Saturday, April 28, 2018

Barbara Graham: "Paying for a life of little sins"?

From the trailer for I Want to Live with Susan Hayward
Susan Hayward won the Best Actress Oscar in 1959 for her portrayal of Tokin' Woman Barbara Graham in I Want 
to Live.

The film opens in a jazz club, where two men smoke pot. Nelson Gidding's screenplay for the opening sequence reads:

silver gray whirling sinuously against a black background. As it diffuses and drifts out of frame, more smoke keeps coming. Simultaneously with a crash of modern jazz, a series of stylized shapes and forms appear and disappear....The music is the beat of the beat generation—real cool, cool jazz suggesting sex, speed, marijuana, hipsterism and other miscellaneous kicks. Synchronized with this music, the changing patterns of shape and form are also highly evocative of the fever and the drive, the loneliness and craving, the furies and tenderness—even the rebellion and religion—of BARBARA GRAHAM. 

Barbara Graham was born in Oakland, California, the child of a prostitute; she never knew her father. When she was two years old, her mother—still in her teens—was sent to reform school. Barbara was raised by strangers and extended family members, and she started getting into trouble early. As a teen she was arrested for vagrancy and sent to the same reform school as her mother, the Ventura State School for Girls.

Barbara married more than once, but the marriages failed. Trading on her looks, she soon became a sex worker around navy bases, and for a time at Sally Stanford's famous brothel in San Francisco. When she met her husband Henry Graham in 1950, he introduced her to marijuana and possibly heroin (he was an addict, but she claimed she never was). The Grahams were arrested in 1951 on an unspecified narcotics charge. (Source: Kathleen A. Cairns, Proof of Guilt.)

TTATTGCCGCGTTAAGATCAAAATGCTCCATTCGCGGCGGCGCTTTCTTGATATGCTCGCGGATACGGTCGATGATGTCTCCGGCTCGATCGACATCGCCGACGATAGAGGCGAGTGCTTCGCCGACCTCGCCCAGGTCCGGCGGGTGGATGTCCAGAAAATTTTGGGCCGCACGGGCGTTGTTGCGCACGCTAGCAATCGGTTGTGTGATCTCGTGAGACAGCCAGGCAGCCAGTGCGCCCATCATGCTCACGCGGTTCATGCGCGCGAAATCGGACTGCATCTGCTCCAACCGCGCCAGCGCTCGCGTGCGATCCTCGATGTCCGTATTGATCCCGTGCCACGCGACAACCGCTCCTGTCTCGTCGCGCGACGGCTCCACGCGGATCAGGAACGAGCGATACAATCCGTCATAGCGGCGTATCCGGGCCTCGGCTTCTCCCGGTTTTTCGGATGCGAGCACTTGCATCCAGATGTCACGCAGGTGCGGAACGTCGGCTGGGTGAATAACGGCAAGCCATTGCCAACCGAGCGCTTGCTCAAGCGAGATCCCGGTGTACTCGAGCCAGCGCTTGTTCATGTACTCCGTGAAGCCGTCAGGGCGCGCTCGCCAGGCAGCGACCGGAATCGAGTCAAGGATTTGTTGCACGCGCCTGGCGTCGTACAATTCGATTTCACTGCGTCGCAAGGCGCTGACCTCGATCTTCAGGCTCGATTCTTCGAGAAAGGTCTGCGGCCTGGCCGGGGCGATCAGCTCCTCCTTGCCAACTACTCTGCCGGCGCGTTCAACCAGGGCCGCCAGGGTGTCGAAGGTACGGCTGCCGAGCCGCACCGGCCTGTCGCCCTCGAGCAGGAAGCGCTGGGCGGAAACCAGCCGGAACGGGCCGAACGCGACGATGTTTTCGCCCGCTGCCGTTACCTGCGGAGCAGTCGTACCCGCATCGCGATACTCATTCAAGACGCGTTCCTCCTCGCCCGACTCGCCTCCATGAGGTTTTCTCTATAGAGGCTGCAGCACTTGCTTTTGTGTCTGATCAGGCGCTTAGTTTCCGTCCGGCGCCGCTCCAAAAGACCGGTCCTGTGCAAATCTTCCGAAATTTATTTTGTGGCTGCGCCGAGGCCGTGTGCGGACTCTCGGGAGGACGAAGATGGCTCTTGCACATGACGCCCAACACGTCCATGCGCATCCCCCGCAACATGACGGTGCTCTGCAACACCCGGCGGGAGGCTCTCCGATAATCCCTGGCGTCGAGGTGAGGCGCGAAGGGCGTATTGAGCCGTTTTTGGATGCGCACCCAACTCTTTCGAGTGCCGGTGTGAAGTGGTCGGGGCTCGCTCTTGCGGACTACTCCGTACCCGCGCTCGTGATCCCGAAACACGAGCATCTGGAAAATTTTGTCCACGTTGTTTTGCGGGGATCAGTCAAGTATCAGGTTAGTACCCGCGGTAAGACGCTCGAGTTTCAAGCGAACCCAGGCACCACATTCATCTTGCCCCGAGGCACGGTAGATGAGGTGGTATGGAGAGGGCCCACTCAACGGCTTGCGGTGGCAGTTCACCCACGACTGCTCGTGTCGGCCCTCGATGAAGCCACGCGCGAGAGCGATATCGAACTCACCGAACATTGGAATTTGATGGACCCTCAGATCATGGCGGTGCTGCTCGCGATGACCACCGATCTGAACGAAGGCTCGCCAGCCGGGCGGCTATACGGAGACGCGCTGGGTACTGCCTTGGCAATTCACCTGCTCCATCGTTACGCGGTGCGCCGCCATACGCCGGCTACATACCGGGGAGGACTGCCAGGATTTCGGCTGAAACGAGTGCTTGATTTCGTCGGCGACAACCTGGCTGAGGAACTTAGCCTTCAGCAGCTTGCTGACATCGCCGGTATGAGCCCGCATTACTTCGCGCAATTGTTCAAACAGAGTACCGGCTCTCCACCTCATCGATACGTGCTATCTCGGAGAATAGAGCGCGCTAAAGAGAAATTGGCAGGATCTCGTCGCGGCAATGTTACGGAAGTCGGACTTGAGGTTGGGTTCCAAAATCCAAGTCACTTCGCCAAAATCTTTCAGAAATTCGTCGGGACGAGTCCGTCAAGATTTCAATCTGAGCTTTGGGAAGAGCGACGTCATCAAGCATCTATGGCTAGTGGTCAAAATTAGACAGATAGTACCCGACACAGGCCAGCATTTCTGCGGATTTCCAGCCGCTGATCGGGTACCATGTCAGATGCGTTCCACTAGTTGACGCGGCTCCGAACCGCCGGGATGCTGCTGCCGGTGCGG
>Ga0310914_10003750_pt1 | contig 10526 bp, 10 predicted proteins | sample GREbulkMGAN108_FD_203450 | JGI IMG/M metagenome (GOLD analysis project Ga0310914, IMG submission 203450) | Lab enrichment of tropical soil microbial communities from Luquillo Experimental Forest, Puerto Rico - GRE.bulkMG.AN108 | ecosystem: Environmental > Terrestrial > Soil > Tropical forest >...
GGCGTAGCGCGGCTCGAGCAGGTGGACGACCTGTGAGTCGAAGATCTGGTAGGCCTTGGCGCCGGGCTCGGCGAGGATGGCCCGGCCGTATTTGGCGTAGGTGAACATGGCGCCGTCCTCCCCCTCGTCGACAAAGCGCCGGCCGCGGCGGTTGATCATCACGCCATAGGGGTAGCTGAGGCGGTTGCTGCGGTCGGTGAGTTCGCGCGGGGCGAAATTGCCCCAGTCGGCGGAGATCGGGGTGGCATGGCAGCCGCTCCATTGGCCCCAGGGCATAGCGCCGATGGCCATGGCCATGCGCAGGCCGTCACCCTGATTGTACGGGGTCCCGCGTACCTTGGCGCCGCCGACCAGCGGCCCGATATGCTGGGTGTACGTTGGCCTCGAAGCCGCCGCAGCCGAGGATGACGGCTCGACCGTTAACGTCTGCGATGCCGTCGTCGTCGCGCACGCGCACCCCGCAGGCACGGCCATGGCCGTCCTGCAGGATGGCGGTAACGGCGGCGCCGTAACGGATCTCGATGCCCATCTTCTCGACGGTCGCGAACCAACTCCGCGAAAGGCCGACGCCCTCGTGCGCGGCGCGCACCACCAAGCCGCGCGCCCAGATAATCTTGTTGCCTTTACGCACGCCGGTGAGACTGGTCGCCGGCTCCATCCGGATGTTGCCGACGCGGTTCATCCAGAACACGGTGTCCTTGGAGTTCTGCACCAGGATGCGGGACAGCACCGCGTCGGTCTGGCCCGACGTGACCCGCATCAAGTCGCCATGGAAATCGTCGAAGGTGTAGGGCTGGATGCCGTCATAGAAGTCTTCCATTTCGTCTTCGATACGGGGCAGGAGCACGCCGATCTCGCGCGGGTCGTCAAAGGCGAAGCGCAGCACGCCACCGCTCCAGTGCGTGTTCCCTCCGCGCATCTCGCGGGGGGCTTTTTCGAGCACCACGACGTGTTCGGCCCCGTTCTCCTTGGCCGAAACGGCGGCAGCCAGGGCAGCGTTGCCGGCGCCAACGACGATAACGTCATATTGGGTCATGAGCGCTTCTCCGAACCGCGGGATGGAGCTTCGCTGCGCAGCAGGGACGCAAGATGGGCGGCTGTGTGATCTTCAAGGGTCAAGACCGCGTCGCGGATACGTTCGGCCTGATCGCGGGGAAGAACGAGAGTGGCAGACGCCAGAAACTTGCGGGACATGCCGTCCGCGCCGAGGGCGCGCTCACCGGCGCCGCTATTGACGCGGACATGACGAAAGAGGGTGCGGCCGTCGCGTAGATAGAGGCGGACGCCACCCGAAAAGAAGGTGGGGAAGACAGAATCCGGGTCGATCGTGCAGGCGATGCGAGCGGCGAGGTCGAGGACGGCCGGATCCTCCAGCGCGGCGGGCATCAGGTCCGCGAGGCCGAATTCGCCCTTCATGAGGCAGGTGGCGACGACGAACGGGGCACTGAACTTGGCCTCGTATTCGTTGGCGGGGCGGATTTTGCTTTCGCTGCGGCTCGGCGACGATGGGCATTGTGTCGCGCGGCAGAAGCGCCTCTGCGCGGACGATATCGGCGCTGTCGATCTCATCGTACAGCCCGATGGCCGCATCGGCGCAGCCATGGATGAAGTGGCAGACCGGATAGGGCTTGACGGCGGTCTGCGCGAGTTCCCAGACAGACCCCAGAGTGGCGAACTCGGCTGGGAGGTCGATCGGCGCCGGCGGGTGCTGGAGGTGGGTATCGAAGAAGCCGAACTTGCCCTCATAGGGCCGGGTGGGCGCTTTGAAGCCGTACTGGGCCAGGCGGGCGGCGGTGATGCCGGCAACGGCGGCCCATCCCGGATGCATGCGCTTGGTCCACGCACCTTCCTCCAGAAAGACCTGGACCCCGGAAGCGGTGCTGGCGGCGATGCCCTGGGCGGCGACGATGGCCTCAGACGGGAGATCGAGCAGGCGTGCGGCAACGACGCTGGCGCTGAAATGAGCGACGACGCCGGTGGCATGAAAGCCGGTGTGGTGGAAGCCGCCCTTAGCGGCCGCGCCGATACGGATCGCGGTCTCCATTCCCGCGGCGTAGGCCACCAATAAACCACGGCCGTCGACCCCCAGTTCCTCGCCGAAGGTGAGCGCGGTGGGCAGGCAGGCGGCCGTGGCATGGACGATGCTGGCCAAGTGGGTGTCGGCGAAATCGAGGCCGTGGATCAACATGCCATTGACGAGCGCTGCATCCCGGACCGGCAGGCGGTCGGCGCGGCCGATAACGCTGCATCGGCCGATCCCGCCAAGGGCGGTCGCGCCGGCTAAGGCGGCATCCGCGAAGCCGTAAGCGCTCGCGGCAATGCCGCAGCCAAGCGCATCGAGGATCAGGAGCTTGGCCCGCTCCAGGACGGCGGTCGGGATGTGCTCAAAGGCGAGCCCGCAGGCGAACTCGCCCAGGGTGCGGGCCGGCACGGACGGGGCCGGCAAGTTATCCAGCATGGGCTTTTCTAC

Through her husband, Barbara met three men with whom she allegedly committed a robbery that turned into a murder. The men said they used her to gain entry into the Burbank home of an elderly woman, and afterwards they claimed she pistol-whipped the woman to death. It's possible they figured that Barbara, the mother of a toddler son, was unlikely to become only the third woman in California to be executed for the crime.

Graham with her son on the day of her execution.
The newspapers had a field day with the trial, focusing on the attractive young Graham and her past. "Buxom Barbara Graham is a woman of many sides, most of them lurid," bleated the San Francisco Chronicle. "Name it and Barbara seems to have done it....the record runs from charges of escape from reform school through prostitution, perjury, narcotics, and bad checks."

In prison for murder, Graham said she was "paying for a life of little sins." In the movie, a police interrogator calls her a "lousy hop-headed slut" and when a kinder priest visits her on death row, he asks, "Are those the hep-cat's pajamas?"

Barbara claimed she was not involved in the crime, but couldn't provide an alibi for her whereabouts on the night of the murder. In desperation, she fell prey to a fellow prisoner who befriended and flirted with her, and set her up with a "friend" who would, for a price, provide her with a phony alibi. The two agreed on a story about them meeting that night for a tryst. It turned out the friend was an undercover cop wearing a wire, and her prison mate got herself released for setting Barbara up.

During the trial, Barbara told another story of her whereabouts that night. She said she came home to find herself locked out of her apartment, and a neighbor named Pitts climbed through her window to let her in. Graham said she gave Pitts some money "to buy something" for her, which she admitted was marijuana.

If that story was true, Graham was possibly unwilling to prove her innocence because she would have had to admit to buying pot. And did an association between Graham and marijuana help convince the jury, and the public, that she could commit such a violent crime? We weren't that far away from Reefer Madness-style movies that depicted young women ruined by marijuana, and Hearst headlines like, "Hasheesh Goads Users to Blood Lust."

Barbara Graham was executed on June 3, 1955 in the gas chamber at San Quentin, just before her 32nd birthday. I Want to Live was remade in 1983 as a TV movie starring Lindsay Wagner.

Other jazz babies who were targeted for arrest in the 1940s included Lila LeedsAnita O'Day and June Eckstine.

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